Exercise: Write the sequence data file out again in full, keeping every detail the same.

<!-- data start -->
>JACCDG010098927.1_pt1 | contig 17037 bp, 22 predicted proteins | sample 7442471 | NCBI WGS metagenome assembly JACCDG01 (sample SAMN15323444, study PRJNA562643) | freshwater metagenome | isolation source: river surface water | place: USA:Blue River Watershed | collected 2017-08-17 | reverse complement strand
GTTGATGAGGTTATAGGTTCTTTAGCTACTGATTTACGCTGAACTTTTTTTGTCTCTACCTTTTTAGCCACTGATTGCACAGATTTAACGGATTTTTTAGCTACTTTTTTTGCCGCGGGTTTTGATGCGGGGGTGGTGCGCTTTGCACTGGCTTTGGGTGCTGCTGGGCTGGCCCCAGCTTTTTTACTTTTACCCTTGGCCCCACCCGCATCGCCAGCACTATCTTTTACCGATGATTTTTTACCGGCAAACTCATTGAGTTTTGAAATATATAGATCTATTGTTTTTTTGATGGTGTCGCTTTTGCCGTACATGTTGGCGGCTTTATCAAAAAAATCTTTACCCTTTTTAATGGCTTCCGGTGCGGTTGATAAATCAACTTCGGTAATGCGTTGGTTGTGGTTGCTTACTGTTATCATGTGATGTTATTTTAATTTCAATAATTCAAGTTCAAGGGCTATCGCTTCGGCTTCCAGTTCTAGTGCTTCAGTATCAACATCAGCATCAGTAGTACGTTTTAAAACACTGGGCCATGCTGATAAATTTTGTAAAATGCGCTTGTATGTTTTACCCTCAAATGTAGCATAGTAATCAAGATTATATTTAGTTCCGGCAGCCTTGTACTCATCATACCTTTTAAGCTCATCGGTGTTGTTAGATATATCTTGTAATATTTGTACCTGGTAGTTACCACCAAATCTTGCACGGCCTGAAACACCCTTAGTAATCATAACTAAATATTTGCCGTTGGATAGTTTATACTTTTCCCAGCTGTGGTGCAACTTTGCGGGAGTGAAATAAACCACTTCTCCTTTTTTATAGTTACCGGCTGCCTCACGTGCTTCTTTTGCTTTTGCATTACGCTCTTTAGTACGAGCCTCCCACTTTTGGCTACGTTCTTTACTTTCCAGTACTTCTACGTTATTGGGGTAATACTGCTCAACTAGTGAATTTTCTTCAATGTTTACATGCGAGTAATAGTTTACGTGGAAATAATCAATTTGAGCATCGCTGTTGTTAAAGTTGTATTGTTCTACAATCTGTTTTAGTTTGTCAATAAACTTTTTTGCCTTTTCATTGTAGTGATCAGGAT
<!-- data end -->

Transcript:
>JACCDG010098927.1_pt1 | contig 17037 bp, 22 predicted proteins | sample 7442471 | NCBI WGS metagenome assembly JACCDG01 (sample SAMN15323444, study PRJNA562643) | freshwater metagenome | isolation source: river surface water | place: USA:Blue River Watershed | collected 2017-08-17 | reverse complement strand
GTTGATGAGGTTATAGGTTCTTTAGCTACTGATTTACGCTGAACTTTTTTTGTCTCTACCTTTTTAGCCACTGATTGCACAGATTTAACGGATTTTTTAGCTACTTTTTTTGCCGCGGGTTTTGATGCGGGGGTGGTGCGCTTTGCACTGGCTTTGGGTGCTGCTGGGCTGGCCCCAGCTTTTTTACTTTTACCCTTGGCCCCACCCGCATCGCCAGCACTATCTTTTACCGATGATTTTTTACCGGCAAACTCATTGAGTTTTGAAATATATAGATCTATTGTTTTTTTGATGGTGTCGCTTTTGCCGTACATGTTGGCGGCTTTATCAAAAAAATCTTTACCCTTTTTAATGGCTTCCGGTGCGGTTGATAAATCAACTTCGGTAATGCGTTGGTTGTGGTTGCTTACTGTTATCATGTGATGTTATTTTAATTTCAATAATTCAAGTTCAAGGGCTATCGCTTCGGCTTCCAGTTCTAGTGCTTCAGTATCAACATCAGCATCAGTAGTACGTTTTAAAACACTGGGCCATGCTGATAAATTTTGTAAAATGCGCTTGTATGTTTTACCCTCAAATGTAGCATAGTAATCAAGATTATATTTAGTTCCGGCAGCCTTGTACTCATCATACCTTTTAAGCTCATCGGTGTTGTTAGATATATCTTGTAATATTTGTACCTGGTAGTTACCACCAAATCTTGCACGGCCTGAAACACCCTTAGTAATCATAACTAAATATTTGCCGTTGGATAGTTTATACTTTTCCCAGCTGTGGTGCAACTTTGCGGGAGTGAAATAAACCACTTCTCCTTTTTTATAGTTACCGGCTGCCTCACGTGCTTCTTTTGCTTTTGCATTACGCTCTTTAGTACGAGCCTCCCACTTTTGGCTACGTTCTTTACTTTCCAGTACTTCTACGTTATTGGGGTAATACTGCTCAACTAGTGAATTTTCTTCAATGTTTACATGCGAGTAATAGTTTACGTGGAAATAATCAATTTGAGCATCGCTGTTGTTAAAGTTGTATTGTTCTACAATCTGTTTTAGTTTGTCAATAAACTTTTTTGCCTTTTCATTGTAGTGATCAGGAT